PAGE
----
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It’s no accident that you’ve been invited for an interview.  You’ve spent quality time tailoring your CV and crafting a compelling cover letter.  It’s exciting and at the same time you may be feeling a little nervous. That’s why your body language during an interview is really important.

There’s a lot to consider when you are invited to interview.  You’ll need to spend time researching the company in more detail.  You’ll need to prepare specific examples for those behavioural competency questions.  And you haven’t even considered your body language yet!

From the minute you are collected from reception you are being observed.  Your handshake, the way you are dressed and how you generally present yourself all matter.  We are constantly communicating even when we are not talking.   And  we are also picking up on lots of information through all our five senses.

A good interview is a two-way process.  Both you and the interviewer will be aiming to build rapport and demonstrate credibility.  You both should want to make a good first impression.   So, here are some points about your body language during an interview you should consider.

Your body language during an interview


body language during an interview

The handshake is one of the most important factors to contribute to making a good first impression.  It’s the first contact you’ll have with the interviewer.  There are a few rules to consider when you are conducting a good handshake.

Make sure you wait for the interviewer to offer their hand first.  If the interviewer is not ready to shake hands, it could end up in an embarrassing or awkward fumble.  When they do initiate the handshake make sure you maintain good eye contact and you may want to say “nice to meet you” at the same time.

A good firm handshake will only last a few seconds and only needs to be two or three up and down movements.  Make sure you release that handshake when the interviewer does – holding on to a handshake for longer will not feel comfortable for the other person.

Eye contact

This is a really important part of building rapport and gaining trust.  There is a fine balance between giving good eye contact and staring.  Breaking to glance away or think before answering the questions is perfectly acceptable.

Not giving eye contact may give the impression you are trying to hide something.  Body language is often down to the other person’s interpretation.  This is why there can be so many misunderstandings between individuals.  It’s all about their interpretation and not necessarily what’s really going on.

We live and work in diverse communities and of course, we need to be mindful that eye contact may not have the same meaning within some cultures.


In the interview your posture is another element that may give away information about you and possibly how you are feeling.  Does your posture convey that you are feeling confident?  Or does it suggest that you are feeling uncomfortable?

It’s natural to be nervous at the start of the interview.  Just take some deep breaths and then try to settle and relax.  It’s important you remember it is an interview.  Sit comfortably and maintain a good posture by sitting up straight.  Slouching could give the impression you don’t care about the outcome.  Be aware of fidgeting or tapping as this can be distracting.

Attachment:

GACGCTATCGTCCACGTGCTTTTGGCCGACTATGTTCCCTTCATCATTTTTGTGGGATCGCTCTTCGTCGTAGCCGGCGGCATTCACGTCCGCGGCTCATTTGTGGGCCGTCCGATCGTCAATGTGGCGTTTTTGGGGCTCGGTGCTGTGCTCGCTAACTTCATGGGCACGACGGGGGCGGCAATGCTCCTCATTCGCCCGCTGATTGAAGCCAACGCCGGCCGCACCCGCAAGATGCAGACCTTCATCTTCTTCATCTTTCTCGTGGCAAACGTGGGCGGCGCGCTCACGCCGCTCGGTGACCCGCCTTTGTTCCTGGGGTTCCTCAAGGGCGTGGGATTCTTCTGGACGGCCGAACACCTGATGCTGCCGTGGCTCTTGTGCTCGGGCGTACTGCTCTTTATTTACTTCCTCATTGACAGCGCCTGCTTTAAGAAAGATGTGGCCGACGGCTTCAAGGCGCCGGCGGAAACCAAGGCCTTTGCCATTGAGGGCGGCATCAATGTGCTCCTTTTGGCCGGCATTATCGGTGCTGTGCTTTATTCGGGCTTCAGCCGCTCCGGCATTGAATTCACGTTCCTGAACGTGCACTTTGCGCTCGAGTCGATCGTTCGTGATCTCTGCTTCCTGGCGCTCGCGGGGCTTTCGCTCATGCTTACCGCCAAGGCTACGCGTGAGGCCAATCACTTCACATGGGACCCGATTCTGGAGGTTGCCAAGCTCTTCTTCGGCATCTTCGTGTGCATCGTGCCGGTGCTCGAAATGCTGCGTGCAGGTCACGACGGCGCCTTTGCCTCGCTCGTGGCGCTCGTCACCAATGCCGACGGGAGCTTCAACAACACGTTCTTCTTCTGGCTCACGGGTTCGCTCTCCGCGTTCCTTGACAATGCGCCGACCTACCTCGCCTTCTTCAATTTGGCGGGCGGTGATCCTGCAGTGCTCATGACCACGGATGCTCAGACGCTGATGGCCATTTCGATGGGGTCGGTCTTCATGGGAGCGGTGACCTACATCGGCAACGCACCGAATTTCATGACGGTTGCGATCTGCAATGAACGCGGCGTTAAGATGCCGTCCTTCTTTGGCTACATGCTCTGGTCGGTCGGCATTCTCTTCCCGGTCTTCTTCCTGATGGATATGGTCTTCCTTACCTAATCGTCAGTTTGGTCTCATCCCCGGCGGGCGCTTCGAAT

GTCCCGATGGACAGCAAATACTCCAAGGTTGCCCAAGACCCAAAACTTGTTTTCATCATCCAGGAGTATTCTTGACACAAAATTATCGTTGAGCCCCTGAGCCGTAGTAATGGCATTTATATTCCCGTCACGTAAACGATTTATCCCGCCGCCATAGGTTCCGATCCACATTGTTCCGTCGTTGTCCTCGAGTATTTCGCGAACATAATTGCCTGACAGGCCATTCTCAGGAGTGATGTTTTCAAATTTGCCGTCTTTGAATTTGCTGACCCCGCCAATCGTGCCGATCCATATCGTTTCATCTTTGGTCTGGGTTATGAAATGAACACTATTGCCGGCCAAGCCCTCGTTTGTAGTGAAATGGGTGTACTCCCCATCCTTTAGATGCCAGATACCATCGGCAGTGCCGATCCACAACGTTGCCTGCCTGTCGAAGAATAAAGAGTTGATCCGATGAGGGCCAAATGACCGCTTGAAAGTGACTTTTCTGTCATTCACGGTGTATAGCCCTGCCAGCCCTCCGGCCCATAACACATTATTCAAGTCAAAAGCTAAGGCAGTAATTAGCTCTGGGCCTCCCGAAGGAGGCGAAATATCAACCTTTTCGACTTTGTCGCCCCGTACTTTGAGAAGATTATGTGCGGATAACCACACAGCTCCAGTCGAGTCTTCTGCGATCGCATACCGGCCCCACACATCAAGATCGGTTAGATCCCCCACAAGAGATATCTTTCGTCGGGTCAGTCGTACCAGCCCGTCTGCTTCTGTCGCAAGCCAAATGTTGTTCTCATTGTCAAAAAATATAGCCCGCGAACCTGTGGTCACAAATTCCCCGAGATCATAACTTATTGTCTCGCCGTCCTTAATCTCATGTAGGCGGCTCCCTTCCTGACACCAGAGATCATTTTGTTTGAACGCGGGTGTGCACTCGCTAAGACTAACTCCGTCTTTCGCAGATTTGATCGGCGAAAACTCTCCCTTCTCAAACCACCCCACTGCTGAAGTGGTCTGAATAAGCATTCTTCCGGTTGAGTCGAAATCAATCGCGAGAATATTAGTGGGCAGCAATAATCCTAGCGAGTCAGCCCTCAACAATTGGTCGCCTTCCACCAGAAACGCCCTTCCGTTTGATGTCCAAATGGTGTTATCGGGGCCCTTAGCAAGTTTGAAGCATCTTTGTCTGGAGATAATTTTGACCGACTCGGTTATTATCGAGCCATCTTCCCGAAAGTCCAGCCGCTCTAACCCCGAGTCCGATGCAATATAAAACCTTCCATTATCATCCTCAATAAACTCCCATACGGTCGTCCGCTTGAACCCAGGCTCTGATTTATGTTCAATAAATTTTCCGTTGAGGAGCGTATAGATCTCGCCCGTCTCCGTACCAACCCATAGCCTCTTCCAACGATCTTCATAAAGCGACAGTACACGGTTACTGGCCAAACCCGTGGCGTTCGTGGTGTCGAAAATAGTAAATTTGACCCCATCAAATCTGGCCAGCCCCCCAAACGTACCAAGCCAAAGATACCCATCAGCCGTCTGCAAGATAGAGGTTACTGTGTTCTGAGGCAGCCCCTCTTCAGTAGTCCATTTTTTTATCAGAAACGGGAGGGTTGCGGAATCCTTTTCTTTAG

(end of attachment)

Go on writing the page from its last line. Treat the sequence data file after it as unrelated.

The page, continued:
Body language during an interview – verbal and non-verbal communication

Body Language Research

We cannot talk about body language without mentioning Professor of Psychology, Albert Mehrabian, from UCLA.  He is best known for his research and publications on the relative importance of verbal and nonverbal communication.  His work over the years has been widely quoted and often over simplified.

What Professor Mehrabian discovered through his research, was that a high percentage of our decision making about feelings and attitudes were based on subtle nonverbal messages.

So, with this in mind when you are being interviewed it’s not just the words that matter.  The interviewer will also be (consciously and unconsciously) trying to determine whether the words match your nonverbal signals (tone, posture, eye contact, gestures etc.).

Final thoughts

It’s important to be mindful of your body language during an interview and how it may be perceived.  How you are feeling tends to sneak out in your nonverbal signals.  It may be subtle signs or big red flags to the interviewer.   When you are face-to-face and under a little pressure it’s difficult to disguise the nonverbal messages we communicate.  That’s why it’s so important to be yourself during an interview.  It is the only way to be genuine.

Don’t try to second guess what the interviewer wants to hear.  This will throw some candidates and the communication will seem inconsistent to the interviewer.

Using the services of an Interview Coach to improve your body language during an interview

Are you preparing for your first job interview? Perhaps you suffer from interview nerves  or need help with an important promotion.  If you need advice to help improve your body language during an interview, why not consider using a professional  interview coach?

Working together you can address any personal or individual body language concerns you may have and get them resolved before your interview.

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